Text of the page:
Perry Noble took a few minutes to coach his congregations on how not to respond to critics last Sunday. Here’s some of what he said (after bragging about asking God for permission to throw over the table of a young woman at a local restaurant who dared to talk about entertainment in church within earshot of Noble):
We don’t fight battles with people that claim to be Christian but don’t like us.
We don’t fight battles with bloggers. We don’t read the stuff, we don’t go on and comment, we don’t do that stuff.
You know why? That’s not our calling. Our calling is to preach the Gospel…and I don’t have time, and neither do any of you, to worry about what people say. We can’t control what they say. We can control what Jesus says to us, and whether or not we’re obedient to it.
Recently we had to release a staff member over him responding to a critic, and he went over the line and confessed some stuff that he did. He said some stuff that he shouldn’t have said. (We don’t have the unabomber. He didn’t blow up anybody’s house. Don’t worry.) And we had to talk to some church members that did some things. And we’re like, “Listen guys, we don’t fight these people.”…
Let me just kind of coach you. If you see people and bloggers and stuff, don’t fight with these people. Because here’s the deal. If we’re wrong, and we’re doing it wrong, God will, like, blow this place up, and they can come celebrate the bonfire.
But if we’re right, if we’re preaching the gospel and lives are being changed, it can’t be stopped. It’s in God’s hands, not ours.
Here’s the video.
In his talk and later that night, he reported this:
I loved coaching our church today on how to respond to critics…we DON’T fight with them (see Nehemiah 6:1-4)…as Rick Warren says…we OUTLOVE them, OUTLIVE them and OUTFRUIT them.
Sounds nice (except for the outlive them bit), but Noble’s proof texting completely contradicts his don’t-fight advice. This passage is a favorite of pastors like Noble, but the problem is that most of his critics are not analogous to Nehemiah’s enemies. As I explained in more detail a few months ago, the differences are manifold.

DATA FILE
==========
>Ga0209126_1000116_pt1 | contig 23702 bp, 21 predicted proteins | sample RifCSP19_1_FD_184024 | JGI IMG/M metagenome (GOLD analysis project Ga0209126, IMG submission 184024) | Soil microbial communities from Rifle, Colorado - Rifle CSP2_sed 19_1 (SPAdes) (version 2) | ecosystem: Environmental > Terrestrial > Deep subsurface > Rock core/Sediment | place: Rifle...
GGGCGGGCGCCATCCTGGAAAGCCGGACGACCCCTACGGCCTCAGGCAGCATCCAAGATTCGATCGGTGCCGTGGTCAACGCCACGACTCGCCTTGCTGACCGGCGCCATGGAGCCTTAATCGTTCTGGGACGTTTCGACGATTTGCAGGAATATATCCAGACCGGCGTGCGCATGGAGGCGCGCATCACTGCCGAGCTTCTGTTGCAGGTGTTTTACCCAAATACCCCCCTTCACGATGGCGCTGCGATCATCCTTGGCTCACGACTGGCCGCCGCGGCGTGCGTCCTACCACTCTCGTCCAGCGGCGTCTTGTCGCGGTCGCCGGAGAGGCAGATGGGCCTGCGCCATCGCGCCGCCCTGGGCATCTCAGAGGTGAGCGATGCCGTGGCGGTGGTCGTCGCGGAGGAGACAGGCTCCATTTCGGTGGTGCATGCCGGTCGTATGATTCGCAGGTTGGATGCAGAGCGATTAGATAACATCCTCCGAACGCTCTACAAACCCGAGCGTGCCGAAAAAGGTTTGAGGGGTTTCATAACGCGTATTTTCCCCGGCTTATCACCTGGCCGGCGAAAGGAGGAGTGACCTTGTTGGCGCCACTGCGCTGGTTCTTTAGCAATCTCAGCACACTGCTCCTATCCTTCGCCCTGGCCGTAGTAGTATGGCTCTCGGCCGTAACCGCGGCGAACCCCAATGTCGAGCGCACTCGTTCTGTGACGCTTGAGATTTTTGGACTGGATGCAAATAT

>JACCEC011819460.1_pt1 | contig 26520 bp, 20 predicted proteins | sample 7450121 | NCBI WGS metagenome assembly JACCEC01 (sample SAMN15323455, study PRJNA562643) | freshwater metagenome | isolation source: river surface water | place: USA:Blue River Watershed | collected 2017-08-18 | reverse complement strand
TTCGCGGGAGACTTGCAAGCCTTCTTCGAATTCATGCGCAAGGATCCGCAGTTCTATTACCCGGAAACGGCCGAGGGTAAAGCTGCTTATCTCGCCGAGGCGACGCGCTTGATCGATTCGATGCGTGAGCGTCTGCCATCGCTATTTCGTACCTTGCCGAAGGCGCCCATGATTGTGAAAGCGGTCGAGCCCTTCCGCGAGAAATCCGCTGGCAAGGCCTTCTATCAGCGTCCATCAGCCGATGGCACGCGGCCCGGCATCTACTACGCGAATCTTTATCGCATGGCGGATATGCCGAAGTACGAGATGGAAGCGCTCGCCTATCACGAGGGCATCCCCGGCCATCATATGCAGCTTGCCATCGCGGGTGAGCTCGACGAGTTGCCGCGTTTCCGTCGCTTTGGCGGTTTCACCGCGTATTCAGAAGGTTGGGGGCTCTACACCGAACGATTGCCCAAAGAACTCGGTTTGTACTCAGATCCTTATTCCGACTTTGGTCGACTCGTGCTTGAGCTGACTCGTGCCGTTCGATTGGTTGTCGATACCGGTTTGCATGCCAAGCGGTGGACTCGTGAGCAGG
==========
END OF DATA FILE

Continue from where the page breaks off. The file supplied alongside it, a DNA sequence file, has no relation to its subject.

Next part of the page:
- Nehemiah was responding to a lie.
- Nehemiah did reply.
- Nehemiah faced real mortal enemies who plotted to take his life.
In calling for passivity, Noble once again paints his critics as enemies of God. So long as he keeps doing that, why would he honestly expect that his followers would take his advice seriously?
At the beginning of his coaching session, Noble acknowledged that he is a controversial character, so we assume that no-one should be surprised that he attracts some criticism. Instead of defending his controversial behaviors and beliefs, his argument to his congregation is roughly as follows:
- People who don’t like Perry are not really Christians. This is the same as his Nehemiah argument. If you criticize Perry, you are the enemy.
- Don’t read their blogs or even try to persuade them that we’re right. Just for context, this is coming from a blogger and major-league tweeter. If you have the truth on your side, where’s the threat in reading other blogs?
- God will stop us if we’re wrong. Coming from a teacher of the gospel, this is the height of irresponsibility. It’s also what Joseph Smith said. It’s what every heretic says. And it’s what Peter said in 2 Peter 2:3: “Their condemnation has long been hanging over them, and their destruction has not been sleeping.” Peter says that God will “blow up” false teachers, but not immediately. That’s why believers are required to test the truth of what a teacher says, not just assume that because he’s temporarily successful that everything is alright. It’s a fatalistic argument, and one we’ve dealt with before.
Perry’s warning against fighting isn’t terribly persuasive, especially given what else he said. He starts the illustration by asking God if he could fight a young woman at a fast-food restaurant who wasn’t even talking to Perry. The only reason that he didn’t is because God told him, after Noble sent up a quick prayer request, that he couldn’t. He then claims that his critics are sons of Satan, then he tops off the whole performance by wanting to hurl food at the young woman after hearing the testimony another young lady.
If this man were your boss, what kind of response to critics do you think would impress him most?
A while back I asked, When you call us sons and daughters of the Devil, what kinds of passions do you unleash and endorse among your true believers?
Based on his report of misadventure among his staff and church members, the answer appears to be “not good ones.”